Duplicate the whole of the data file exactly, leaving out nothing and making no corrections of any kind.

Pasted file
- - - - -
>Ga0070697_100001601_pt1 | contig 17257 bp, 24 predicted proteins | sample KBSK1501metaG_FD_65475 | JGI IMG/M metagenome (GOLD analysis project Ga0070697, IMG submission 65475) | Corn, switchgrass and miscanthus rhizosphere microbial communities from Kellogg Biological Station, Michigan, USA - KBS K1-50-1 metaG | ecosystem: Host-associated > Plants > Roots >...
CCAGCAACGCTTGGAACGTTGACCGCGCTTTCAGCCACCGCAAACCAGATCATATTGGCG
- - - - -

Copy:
>Ga0070697_100001601_pt1 | contig 17257 bp, 24 predicted proteins | sample KBSK1501metaG_FD_65475 | JGI IMG/M metagenome (GOLD analysis project Ga0070697, IMG submission 65475) | Corn, switchgrass and miscanthus rhizosphere microbial communities from Kellogg Biological Station, Michigan, USA - KBS K1-50-1 metaG | ecosystem: Host-associated > Plants > Roots >...
CCAGCAACGCTTGGAACGTTGACCGCGCTTTCAGCCACCGCAAACCAGATCATATTGGCG